Cybersecurity Updates: What We’ve Learned About CMMC 2.0 So Far
Last November, the U.S. Department of Defense (DOD) announced sweeping changes to the Cybersecurity Maturity Model Certification (CMMC) program in a new “version 2.0.” Although we are still awaiting the interim regulations, which DOD plans to release by May 2023, DOD has revealed several updates over the last few months.
We summarized the most significant changes for contractors to anticipate last November, when DOD announced CMMC 2.0:
- DOD plans to eliminate the maturity processes entirely (which had represented the first “M” in CMMC).
- DOD plans to remove all CMMC-unique practices, meaning CMMC 2.0 will rely entirely on security practices prescribed in other publications, including National Institute of Standards and Technology (NIST) SP 800-171 and SP 800-172.
- DOD will allow for some flexibility with limited, time-bound Plans of Action and Milestones (POAMs) to implement outstanding controls.
- DOD will allow some contractors to conduct self-assessments and will conduct some assessments itself using government personnel.
- DOD intends to reduce the model from five levels to three:
- Foundational/Level 1 (previous level 1): Level 1 will likely apply to companies that process, store, or handle Federal Contract Information. For this level, DOD intends to allow companies to perform self-assessments. This level will require companies to comply with a limited subset of NIST SP 800-171 controls.
- Advanced/Level 2 (previous level 3): Level 2 will likely apply to companies that process, store, or transmit Controlled Unclassified Information (CUI). DOD anticipates two sub-levels. If the contract also involves information critical to national security, DOD will require the contractor to obtain a third-party assessment from an organization accredited by the CMMC Accreditation Body; otherwise, DOD will allow the company to perform a self-assessment. Level 2 will be equivalent to NIST SP 800-171.
- Expert/Level 3 (previous level 5): Level 3 will be based on a subset of NIST 800-172 requirements and will likely require an assessment conducted by government officials (DIBCAC).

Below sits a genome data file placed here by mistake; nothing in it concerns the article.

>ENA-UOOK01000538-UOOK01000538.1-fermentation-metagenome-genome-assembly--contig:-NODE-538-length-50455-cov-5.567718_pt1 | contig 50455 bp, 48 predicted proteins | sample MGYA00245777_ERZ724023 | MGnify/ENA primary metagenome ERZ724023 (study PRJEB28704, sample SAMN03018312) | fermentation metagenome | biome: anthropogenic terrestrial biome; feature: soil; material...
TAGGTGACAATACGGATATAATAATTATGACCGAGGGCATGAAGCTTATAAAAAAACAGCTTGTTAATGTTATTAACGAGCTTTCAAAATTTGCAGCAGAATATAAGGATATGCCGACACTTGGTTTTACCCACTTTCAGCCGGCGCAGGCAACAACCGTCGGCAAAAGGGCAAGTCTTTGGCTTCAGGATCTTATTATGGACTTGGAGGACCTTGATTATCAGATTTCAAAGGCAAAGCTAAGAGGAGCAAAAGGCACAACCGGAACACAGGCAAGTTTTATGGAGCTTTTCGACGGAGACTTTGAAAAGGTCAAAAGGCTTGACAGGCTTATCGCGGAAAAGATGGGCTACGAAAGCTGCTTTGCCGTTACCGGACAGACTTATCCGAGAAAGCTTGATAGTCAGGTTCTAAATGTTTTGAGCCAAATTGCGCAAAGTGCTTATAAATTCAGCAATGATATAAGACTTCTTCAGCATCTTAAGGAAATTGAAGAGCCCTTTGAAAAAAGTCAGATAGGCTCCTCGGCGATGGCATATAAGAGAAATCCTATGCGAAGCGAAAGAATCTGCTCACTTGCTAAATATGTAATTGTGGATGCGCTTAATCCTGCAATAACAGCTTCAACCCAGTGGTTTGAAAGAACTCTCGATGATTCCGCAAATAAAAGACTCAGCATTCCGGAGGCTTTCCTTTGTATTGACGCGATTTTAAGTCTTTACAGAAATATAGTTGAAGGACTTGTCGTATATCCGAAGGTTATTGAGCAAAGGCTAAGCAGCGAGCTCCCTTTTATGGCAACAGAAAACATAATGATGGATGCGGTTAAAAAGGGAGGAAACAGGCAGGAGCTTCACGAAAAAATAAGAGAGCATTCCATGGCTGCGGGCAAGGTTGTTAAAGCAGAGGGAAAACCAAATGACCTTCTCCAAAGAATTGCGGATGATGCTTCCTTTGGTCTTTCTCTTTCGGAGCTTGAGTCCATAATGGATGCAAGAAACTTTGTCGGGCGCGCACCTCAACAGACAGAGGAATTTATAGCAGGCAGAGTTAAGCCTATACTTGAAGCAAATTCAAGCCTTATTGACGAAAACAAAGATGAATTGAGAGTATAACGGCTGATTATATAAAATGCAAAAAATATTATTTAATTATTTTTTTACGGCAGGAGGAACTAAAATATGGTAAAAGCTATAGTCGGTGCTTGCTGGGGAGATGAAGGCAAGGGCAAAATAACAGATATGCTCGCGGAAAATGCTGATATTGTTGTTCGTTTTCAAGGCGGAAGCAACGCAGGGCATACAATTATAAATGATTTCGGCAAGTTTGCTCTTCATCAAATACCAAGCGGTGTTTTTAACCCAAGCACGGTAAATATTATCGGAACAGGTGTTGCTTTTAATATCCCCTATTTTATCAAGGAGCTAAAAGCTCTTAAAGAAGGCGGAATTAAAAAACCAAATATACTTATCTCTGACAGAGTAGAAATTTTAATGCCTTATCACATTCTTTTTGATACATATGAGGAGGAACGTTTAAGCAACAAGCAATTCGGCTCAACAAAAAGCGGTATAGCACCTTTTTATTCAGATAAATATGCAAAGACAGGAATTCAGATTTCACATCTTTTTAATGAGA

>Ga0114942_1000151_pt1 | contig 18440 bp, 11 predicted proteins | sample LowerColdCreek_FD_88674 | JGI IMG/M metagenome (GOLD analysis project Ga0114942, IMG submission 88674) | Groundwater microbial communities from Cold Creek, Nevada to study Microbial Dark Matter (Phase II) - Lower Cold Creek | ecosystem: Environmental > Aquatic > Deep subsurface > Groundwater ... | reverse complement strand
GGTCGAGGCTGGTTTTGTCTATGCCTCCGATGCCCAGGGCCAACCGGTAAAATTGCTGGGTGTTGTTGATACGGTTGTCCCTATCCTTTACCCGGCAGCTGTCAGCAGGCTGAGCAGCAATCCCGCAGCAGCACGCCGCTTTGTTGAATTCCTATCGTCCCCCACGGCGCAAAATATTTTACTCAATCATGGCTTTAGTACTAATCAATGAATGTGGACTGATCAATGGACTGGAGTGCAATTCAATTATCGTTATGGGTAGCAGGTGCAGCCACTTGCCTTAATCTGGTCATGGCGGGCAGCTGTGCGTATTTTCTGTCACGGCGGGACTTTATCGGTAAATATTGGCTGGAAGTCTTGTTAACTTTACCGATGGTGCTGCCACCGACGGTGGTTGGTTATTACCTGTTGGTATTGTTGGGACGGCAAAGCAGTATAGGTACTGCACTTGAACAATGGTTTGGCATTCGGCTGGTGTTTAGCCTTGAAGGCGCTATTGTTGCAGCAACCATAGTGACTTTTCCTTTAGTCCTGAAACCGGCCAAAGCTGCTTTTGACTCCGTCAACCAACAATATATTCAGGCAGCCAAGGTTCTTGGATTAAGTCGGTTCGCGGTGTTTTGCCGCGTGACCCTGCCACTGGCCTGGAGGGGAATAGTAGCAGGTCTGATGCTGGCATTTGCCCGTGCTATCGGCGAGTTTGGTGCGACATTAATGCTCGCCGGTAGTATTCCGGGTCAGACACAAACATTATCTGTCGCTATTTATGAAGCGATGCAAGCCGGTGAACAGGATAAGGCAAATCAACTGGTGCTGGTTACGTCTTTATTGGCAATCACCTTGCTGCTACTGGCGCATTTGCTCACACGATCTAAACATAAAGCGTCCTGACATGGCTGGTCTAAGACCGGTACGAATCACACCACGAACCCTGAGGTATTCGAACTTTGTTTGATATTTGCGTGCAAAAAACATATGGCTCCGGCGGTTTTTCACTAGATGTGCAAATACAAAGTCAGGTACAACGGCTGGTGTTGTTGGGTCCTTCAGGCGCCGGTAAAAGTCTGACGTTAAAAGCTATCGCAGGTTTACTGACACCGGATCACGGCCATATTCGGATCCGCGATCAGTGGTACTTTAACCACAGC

Following this announcement, in December 2020, DOD released two sets of guidance documents. The first set, referred to as Scoping Guidance, is significant because it articulates what the contractor (or the assessor) needs to evaluate for compliance at a more nuanced level than the current Defense Federal Acquisition Regulation Supplement (DFARS) 252.204-7012 clause. Currently, the -7012 clause requires contractors to provide adequate security for “information systems” that process, store, or transmit covered defense information. The clause then defines “information system” as “a discrete set of information resources . . . .” This leaves room for debate over what is part of a covered information system and where the information system boundaries lie.
The Level 2 Scoping Guidance provides additional nuance by establishing a two-step asset-specific framework. In the first step, contractors can exclude from the assessment scope any assets that (1) do not themselves process, store, or transmit CUI and (2) are physically or logically separated from those that do. In the second step, contractors determine which requirements apply to the remaining in-scope assets. At a minimum, contractors will be required to document all in-scope assets in the asset inventory and System Security Plan (SSP). But the remaining requirements vary depending on the type of asset. The Level 2 Scoping Guidance describes four categories of assets:
- CUI Assets are assets that process, store, or transmit CUI. Contractors must assess these assets against all CMMC practices.
- Security Protection Assets are assets that provide security functions or capabilities to the contractor’s CUI assets, regardless of whether they process, store, or transmit CUI themselves. Contractors must assess these assets against all CMMC practices as well.